Nothing strikes deeper to the heart than the loss of children. It's one more reason why the horror in Newtown, Conn., has hurt our nation so badly.
I do not believe there is any human suffering like the suffering of a parent who loses a child.
I know it from personal experience. I lost a beautiful, young teenage daughter almost 10 years ago, and the pain never goes away.
When tragedy strikes, we want to do something. It is a natural human instinct that when we suffer, we conclude it is because something is broken and to want to fix it.
But in order to fix it, we need to understand what's broken.
Debate about access to guns and assault weapons is reasonable at this time. But it would layer tragedy on top of tragedy if the only thing we walk away from this incident with is that what may be broken in our nation is our gun laws.
We ought to be asking what connection there might be between the state of mind and behavior of the young man who committed this crime and the home and society in which he lived.
We should use Christmas this year to think about this. Nothing could be more in the spirit of the holiday.
Our popular idea about freedom is that it is about individuals being able to do what they want as long as they don't hurt others.
But the limitation we have in thinking about whether we hurt others is whether there is immediate and obvious physical damage. Hence, the first political reaction to the Newtown tragedy has been how can we better prevent the mentally ill from injuring others.
But what about damage done to others that may not be immediately obvious in the form of physical injury?
What responsibility do we bear for those we call "mentally ill?" How might their mental state and behavior reflect and result from our behavior toward them?
The theme, which seems to have defined this tragic young man's reality, is isolation.
The descriptions we read convey that he was a "nerd," "socially awkward."
I think we all can agree that isolation, certainly of a child, is unhealthy. But if we agree that isolation is unhealthy -- damaging -- how is this reconciled in a society that rejects the idea that there are truths that transcend individuals and connect us all to each other, that there are social truths as well as individual truths?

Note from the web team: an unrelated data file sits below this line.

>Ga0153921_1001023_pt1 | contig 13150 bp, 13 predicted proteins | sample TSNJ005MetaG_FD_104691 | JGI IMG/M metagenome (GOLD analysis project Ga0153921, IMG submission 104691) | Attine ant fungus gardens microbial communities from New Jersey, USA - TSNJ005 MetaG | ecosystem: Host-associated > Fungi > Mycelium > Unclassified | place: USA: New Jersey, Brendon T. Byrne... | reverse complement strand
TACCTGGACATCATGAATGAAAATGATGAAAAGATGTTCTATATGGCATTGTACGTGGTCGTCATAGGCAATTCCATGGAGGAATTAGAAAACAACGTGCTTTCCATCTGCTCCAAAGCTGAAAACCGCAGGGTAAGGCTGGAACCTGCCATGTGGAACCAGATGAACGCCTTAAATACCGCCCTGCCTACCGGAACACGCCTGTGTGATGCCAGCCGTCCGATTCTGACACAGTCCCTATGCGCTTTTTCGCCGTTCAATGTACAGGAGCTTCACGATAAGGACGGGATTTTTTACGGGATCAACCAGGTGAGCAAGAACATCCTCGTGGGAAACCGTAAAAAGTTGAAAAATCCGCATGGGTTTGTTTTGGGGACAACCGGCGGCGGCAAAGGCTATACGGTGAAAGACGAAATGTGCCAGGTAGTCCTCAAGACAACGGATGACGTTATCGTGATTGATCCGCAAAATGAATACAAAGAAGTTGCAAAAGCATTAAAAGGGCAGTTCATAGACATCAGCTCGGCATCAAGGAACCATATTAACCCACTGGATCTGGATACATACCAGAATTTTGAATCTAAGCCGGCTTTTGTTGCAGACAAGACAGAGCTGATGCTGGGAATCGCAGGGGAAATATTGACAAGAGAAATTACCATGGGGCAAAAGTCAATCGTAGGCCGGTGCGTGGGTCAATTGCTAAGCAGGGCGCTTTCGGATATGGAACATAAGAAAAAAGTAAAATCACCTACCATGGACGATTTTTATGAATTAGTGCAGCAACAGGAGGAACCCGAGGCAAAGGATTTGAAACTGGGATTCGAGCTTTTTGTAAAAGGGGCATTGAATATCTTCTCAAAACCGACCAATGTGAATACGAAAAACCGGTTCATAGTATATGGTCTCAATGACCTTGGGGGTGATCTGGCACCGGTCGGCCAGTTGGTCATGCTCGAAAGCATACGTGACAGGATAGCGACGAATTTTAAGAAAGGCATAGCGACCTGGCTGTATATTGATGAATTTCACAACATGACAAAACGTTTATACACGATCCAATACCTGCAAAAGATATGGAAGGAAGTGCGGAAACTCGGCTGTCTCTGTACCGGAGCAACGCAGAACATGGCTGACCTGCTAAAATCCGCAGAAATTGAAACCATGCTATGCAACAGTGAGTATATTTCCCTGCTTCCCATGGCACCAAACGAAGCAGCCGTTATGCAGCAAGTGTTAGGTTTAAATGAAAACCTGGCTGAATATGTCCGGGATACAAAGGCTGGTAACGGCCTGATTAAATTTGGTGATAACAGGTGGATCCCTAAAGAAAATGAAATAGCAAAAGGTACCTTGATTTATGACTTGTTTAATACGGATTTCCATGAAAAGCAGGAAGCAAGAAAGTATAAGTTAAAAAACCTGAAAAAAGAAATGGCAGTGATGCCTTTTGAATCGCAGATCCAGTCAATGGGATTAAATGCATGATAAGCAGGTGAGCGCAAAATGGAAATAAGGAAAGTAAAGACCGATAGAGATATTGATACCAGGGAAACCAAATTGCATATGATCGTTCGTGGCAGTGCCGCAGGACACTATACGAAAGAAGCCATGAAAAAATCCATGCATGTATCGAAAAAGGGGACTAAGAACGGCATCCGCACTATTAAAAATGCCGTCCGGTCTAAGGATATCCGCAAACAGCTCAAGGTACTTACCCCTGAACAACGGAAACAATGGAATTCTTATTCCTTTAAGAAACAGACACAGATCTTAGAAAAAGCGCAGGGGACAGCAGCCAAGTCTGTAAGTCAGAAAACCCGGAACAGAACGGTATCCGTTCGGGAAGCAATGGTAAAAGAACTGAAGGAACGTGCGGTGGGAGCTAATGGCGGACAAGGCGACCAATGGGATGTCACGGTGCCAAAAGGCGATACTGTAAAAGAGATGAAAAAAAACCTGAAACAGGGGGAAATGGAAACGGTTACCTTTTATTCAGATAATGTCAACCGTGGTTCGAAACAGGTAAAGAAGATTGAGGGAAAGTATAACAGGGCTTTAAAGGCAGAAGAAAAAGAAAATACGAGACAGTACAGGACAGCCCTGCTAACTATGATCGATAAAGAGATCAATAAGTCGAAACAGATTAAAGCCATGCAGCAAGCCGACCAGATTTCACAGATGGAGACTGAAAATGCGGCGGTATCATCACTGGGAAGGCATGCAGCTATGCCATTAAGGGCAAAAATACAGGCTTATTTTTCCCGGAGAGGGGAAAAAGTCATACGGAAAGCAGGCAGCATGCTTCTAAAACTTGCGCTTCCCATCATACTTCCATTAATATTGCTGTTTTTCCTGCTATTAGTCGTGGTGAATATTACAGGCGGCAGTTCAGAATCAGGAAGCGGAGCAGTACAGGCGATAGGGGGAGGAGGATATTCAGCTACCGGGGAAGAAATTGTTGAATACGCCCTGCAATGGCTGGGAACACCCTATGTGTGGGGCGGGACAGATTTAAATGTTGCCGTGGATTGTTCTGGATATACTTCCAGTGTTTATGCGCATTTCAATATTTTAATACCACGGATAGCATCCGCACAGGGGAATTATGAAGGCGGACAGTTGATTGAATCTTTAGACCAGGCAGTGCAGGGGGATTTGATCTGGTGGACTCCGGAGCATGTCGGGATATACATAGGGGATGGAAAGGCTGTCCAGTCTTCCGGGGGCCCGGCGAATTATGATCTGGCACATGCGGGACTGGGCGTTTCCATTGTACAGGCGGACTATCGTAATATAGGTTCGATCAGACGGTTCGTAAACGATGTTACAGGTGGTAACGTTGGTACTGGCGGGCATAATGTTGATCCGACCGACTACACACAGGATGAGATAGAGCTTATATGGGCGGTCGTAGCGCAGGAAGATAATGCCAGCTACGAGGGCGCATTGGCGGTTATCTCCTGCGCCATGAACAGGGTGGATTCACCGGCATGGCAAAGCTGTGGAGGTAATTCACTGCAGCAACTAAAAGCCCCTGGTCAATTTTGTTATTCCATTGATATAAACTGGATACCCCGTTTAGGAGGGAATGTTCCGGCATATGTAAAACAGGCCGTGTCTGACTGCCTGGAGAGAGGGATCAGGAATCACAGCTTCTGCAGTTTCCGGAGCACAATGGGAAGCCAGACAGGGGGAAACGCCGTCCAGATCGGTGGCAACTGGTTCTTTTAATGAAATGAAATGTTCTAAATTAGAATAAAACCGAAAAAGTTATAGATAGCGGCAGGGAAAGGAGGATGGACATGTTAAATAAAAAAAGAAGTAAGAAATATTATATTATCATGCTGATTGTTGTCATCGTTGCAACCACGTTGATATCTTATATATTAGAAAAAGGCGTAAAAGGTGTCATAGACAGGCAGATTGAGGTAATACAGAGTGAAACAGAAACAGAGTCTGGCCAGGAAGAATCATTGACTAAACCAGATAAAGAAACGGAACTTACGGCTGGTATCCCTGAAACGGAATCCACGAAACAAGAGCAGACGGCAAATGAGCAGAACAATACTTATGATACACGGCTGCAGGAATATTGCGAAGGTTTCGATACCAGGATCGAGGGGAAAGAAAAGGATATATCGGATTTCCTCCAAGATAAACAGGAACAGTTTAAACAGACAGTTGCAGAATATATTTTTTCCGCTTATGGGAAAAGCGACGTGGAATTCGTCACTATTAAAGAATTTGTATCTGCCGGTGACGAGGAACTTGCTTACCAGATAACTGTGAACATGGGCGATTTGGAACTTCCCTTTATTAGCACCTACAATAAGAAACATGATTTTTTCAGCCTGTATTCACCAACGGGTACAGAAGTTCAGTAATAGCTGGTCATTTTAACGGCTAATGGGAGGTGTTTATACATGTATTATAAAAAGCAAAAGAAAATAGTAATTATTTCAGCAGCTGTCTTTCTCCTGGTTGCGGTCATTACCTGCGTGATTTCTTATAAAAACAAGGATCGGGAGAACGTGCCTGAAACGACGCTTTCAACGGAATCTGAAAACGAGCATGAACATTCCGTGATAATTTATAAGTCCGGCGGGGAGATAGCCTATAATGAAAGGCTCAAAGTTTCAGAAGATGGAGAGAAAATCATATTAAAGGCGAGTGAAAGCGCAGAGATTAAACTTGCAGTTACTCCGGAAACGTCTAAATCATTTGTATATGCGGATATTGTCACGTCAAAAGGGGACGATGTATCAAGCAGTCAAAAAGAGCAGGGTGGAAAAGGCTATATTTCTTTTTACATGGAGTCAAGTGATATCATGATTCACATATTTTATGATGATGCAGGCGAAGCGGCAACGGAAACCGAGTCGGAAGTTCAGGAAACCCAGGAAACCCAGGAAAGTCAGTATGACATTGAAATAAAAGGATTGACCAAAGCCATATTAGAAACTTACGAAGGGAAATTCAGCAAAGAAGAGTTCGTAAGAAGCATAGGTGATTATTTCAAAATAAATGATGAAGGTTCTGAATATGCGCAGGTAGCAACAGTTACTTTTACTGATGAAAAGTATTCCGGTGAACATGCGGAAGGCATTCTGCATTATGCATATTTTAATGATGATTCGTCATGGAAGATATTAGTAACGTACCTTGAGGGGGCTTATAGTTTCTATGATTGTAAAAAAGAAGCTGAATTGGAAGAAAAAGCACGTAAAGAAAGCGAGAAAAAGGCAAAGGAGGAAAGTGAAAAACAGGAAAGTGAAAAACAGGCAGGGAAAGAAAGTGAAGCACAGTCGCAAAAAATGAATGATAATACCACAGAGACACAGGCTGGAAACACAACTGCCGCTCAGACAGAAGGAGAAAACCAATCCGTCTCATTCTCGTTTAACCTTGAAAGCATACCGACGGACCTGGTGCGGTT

If a free society is just a collection of individuals who choose to live together because it is useful to do so, then those whom we do not view as useful we push aside and isolate.
The most vulnerable to this emotional brutality are children -- and often the most sensitive and talented.
We ought to be thinking about the falsehoods we commonly accept so we can wake up and improve.
If we really believe that in a free society pursuit of self-interest does not include behavior that harms others, we should appreciate that a society that equates freedom to moral relativism and meaninglessness does harm others and reject it.
The collateral damage of embracing the half truths and outright lies of moral relativism creates too many problems to sweep under the rug. The damage that is done to the elderly, the unattractive and unskilled, the "socially awkward" and the unborn cannot be fixed by Band-Aid laws that pretend to fix it all.
There is no Band-Aid for the damage caused by not seeing and respecting each individual as unique and sacred, made in the image of their Creator.
The isolation and alienation that results in a society fueled by use rather than unconditional love leads inevitably to tragedy like what we have just witnessed.
This should be this year's Christmas message from Newtown.
For lack of something of substance to tell the American people, Democrats ran a campaign of hate, blame, and division. (comments)
Black Americans have suffered greatly living under the thumb of government and believing it is a good thing. (comments)
The funds that pay for the fear and disinformation campaign come from groups who really are hurting black Americans. (comments)
As Elbert Guillory points out in his ad, despite all the big government, the economic state of affairs of low-income blacks has changed little over the years. (comments)
Beyond the overriding economic control that the federal government now has over citizens, federal courts now dictate our social norms. (comments)
The black unemployment rate in North Carolina is more than double that of whites. (comments)
American families have been damaged and out-of-wedlock births have increased six-fold from 1960 to 42 percent today. Government has displaced family. (comments)
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Diversity should be about about recognizing "diversity of people's gifts, talents, and skills." (comments)
Low-income black parents need options, choices, for educating their children outside the public school monopoly. (comments)
Since Johnson, the government has spent $15 trillion dollars fighting poverty without reducing poverty. (comments)
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In our president's take on the world, if there is a winner who winds up better off there must be a loser who winds up equally worse off. (comments)
The Tea Party captures a groundswell of dissatisfaction with business-as-usual in how our country is being run. (comments)
What kind of discussion can take place with those who equate a procedure in which one life is destroyed and another put at risk with going to the dentist? (comments)
In 20 years there will be no funds to pay one third of the benefits of retirees. (comments)
The growing percentage of our voters is not white and they largely vote for Democrats. (comments)
Free choice and private initiative seems to violate the religious convictions of liberals. (comments)
Why does America convey neutrality between a nation that is indisputably free and a government that is not? (comments)
In a Pew Research survey of last October, 25 percent of blacks expressed favorability toward the Tea Party, just 6 points less than whites. (comments)